This study defines the association of preoperative physical activity level with functional outcomes at 3 and 12 months following surgical decompression for lumbar spinal stenosis.

METHODS

Data were collected as a prospective observational registry at a single institution from 2012 through 2015, and then analyzed with a retrospective cohort design. Patients who were able to participate in activities outside the home preoperatively were compared to patients who did not participate in such activities, with respect to 3-month and 12-month functional outcomes postintervention, adjusted for relevant confounders.

RESULTS

Ninety-nine patients were included. At baseline, sedentary/inactive patients (n = 55) reported greater back pain, lower quality of life, and higher disability than similarly treated patients who were active preoperatively. Both cohorts experienced significant improvement from baseline in back pain, leg pain, disability, and quality of life at both 3 and 12 months after lumbar decompression surgery. At 3 months postintervention, sedentary/inactive patients reported more leg pain and worse disability than patients who performed activities outside the home preoperatively. However, at 12 months postintervention, there were no statistically significant differences between the two cohorts in back pain, leg pain, quality of life, or disability. Multivariate analysis revealed that sedentary/inactive patients had improved disability and higher quality of life after surgery compared to baseline. Active patients experienced greater overall improvement in disability compared to inactive patients.

CONCLUSIONS

Sedentary/inactive patients have a more protracted recovery after lumbar decompression surgery for spinal stenosis, but at 12 months postintervention can expect to reach similar long-term outcomes as patients who are active/perform activities outside the home preoperatively.

Full access

Matthew C. Davis, Brandon G. Rocque, Ash Singhal, Thomas Ridder, Jogi V. Pattisapu and James M. Johnston Jr.

OBJECTIVE

Neurosurgical services are increasingly recognized as essential components of surgical care worldwide. The degree of interest among neurosurgeons regarding international work, and the barriers to involvement in global neurosurgical outreach, are largely unexplored. The authors distributed a survey to members of the American Association of Neurological Surgeons/Congress of Neurological Surgeons (AANS/CNS) Joint Section on Pediatric Neurosurgery to assess the state of global outreach among its members and to identify barriers to involvement.

METHODS

An internet-based questionnaire was developed by the International Education Subcommittee of the AANS/CNS Joint Section on Pediatric Neurosurgery and distributed to pediatric neurosurgeons via the AANS/CNS Joint Section email contact list. Participants were surveyed on their involvement in global neurosurgical outreach, geographic location, nature of the participation, and barriers to further involvement.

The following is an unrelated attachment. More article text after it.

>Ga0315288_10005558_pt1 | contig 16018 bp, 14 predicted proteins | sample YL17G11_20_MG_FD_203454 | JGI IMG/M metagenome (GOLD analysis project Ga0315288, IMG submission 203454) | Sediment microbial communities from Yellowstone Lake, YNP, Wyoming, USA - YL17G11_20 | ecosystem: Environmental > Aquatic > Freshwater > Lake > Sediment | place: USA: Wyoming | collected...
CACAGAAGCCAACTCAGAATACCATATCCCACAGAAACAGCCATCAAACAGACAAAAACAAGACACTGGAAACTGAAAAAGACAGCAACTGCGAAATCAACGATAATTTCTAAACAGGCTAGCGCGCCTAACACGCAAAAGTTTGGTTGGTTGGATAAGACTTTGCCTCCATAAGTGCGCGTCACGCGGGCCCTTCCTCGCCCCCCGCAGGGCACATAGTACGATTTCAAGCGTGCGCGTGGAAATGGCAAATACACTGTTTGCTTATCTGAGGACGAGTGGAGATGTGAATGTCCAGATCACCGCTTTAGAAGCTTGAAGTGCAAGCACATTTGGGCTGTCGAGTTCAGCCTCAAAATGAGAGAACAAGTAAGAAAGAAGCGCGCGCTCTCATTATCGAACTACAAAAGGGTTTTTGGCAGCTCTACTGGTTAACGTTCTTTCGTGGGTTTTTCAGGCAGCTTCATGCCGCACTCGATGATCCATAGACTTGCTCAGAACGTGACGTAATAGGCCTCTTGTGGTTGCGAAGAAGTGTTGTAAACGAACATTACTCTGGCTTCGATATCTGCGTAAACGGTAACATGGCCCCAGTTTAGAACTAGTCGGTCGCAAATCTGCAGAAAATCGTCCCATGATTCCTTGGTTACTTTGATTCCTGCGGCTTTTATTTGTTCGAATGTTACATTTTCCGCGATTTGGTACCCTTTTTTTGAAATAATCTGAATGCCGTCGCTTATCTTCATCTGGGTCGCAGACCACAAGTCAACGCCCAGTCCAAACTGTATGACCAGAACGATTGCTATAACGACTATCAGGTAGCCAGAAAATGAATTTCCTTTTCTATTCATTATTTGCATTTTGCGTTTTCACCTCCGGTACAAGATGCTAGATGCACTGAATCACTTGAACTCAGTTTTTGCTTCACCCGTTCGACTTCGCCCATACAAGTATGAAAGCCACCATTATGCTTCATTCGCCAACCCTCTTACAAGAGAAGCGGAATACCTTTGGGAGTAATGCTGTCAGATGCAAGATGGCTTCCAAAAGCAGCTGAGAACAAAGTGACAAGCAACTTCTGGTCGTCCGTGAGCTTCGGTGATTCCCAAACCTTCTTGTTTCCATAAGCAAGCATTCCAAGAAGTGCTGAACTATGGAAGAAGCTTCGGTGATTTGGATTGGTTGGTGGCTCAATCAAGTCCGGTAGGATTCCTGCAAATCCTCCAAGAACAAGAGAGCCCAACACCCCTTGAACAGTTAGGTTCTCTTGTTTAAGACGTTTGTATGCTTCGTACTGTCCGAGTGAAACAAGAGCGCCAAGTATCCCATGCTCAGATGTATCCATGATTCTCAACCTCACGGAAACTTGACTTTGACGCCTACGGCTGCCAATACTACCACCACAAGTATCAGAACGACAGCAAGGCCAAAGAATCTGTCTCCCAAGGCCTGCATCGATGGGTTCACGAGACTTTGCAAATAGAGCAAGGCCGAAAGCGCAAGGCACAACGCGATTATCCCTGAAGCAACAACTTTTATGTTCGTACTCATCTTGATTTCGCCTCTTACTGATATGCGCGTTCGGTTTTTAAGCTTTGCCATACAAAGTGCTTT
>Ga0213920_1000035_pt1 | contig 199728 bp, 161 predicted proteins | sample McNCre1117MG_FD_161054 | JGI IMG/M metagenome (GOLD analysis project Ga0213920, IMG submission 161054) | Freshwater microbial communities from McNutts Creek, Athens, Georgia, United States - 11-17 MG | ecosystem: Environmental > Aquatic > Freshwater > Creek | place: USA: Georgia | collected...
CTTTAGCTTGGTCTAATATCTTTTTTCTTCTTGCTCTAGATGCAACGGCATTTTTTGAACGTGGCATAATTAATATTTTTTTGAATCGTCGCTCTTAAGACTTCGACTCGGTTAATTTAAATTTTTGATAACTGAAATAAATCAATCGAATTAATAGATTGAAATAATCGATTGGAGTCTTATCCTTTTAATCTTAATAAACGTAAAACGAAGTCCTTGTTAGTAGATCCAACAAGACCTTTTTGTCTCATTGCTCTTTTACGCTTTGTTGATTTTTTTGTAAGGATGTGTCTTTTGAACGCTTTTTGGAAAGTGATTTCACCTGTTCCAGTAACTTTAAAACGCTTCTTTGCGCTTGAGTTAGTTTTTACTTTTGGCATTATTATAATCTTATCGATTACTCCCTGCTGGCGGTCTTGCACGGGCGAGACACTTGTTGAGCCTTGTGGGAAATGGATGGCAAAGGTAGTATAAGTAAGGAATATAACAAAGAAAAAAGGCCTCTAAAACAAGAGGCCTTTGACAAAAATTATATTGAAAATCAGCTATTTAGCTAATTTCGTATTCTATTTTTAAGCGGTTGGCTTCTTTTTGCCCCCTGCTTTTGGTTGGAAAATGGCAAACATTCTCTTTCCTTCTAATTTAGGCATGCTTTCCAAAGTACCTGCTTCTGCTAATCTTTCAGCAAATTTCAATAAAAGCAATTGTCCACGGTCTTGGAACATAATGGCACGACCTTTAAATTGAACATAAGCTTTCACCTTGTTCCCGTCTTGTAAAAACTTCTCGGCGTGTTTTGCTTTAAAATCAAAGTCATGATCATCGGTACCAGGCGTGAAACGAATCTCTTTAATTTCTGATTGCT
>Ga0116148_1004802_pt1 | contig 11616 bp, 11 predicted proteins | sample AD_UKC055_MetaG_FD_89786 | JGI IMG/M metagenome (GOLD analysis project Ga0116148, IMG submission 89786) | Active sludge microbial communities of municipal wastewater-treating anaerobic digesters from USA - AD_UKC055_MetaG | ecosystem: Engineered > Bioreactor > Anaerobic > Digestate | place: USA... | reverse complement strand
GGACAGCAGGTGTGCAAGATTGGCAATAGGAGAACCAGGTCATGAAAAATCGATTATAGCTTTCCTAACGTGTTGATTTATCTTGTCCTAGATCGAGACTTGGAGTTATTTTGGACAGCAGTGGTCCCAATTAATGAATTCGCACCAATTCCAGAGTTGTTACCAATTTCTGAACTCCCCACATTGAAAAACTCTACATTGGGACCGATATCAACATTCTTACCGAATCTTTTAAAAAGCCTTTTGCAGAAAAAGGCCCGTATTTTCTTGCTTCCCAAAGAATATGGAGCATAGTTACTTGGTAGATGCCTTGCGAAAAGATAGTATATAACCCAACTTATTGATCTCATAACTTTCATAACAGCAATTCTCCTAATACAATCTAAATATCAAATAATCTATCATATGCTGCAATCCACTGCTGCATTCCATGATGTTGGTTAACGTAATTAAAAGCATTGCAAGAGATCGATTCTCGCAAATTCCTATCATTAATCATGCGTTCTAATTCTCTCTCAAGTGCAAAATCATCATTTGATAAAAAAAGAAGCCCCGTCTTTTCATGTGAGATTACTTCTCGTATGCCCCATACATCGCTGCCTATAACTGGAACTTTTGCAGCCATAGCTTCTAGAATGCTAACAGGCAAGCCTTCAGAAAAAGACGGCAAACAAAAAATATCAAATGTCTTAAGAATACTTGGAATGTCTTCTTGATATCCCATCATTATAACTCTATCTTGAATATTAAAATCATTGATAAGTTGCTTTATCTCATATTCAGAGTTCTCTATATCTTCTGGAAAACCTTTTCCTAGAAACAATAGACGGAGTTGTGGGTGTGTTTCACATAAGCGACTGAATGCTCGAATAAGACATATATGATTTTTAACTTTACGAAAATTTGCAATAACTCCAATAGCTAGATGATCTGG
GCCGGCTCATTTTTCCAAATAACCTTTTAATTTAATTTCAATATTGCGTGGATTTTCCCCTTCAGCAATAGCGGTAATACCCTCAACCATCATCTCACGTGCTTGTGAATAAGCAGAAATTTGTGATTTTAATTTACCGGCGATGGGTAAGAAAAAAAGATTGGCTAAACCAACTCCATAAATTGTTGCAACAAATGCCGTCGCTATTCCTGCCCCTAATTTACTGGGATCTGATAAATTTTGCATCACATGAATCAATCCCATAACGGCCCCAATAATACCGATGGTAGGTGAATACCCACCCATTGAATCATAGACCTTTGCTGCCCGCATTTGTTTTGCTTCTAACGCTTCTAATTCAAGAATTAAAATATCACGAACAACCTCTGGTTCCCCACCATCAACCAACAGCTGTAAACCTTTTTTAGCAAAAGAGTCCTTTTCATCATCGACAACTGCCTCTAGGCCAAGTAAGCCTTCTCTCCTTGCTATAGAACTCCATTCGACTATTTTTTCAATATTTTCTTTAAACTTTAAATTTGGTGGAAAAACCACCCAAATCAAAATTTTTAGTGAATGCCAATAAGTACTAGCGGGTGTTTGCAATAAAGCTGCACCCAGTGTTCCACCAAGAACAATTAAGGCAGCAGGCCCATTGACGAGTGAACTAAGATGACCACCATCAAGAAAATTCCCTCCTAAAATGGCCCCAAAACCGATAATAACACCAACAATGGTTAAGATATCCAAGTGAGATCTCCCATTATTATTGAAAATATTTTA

RESULTS

A 35.3% response rate was obtained, with 116 respondents completing the survey. Sixty-one percent have performed or taught neurosurgery in a developing country, and 49% travel at least annually. Africa was the most common region (54%), followed by South America (30%), through 29 separate organizing entities. Hydrocephalus was the most commonly treated condition (88%), followed by spinal dysraphism (74%), and tumor (68%). Most respondents obtained follow-up through communications from local surgeons (77%). Seventy-one percent believed the international experience improved their practice, and 74% were very or extremely interested in working elsewhere. Interference with current practice (61%), cost (44%), and difficulty identifying international partners (43%) were the most commonly cited barriers to participation.

CONCLUSIONS

Any coordinated effort to expand global neurosurgical capacity begins with appreciation for the current state of outreach efforts. Increasing participation in global outreach will require addressing both real and perceived barriers to involvement. Creation and curation of a centralized online database of ongoing projects to facilitate coordination and involvement may be beneficial.

Restricted access

Galal Elsayed, Samuel G. McClugage III, Matthew S. Erwood, Matthew C. Davis, Esther B. Dupépé, Paul Szerlip, Beverly C. Walters and Mark N. Hadley

OBJECTIVE

Insurance disparities can have relevant effects on outcomes after elective lumbar spinal surgery. The aim of this study was to evaluate the association between private/public payer status and patient-reported outcomes in adult patients who underwent decompression surgery for lumbar spinal stenosis.

METHODS

A sample of 100 patients who underwent surgery for lumbar spinal stenosis from 2012 to 2014 was evaluated as part of the prospectively collected Quality Outcomes Database at a single institution. Outcome measures were evaluated at 3 months and 12 months, analyzed in regard to payer status (private insurance vs Medicare/Veterans Affairs insurance), and adjusted for potential confounders.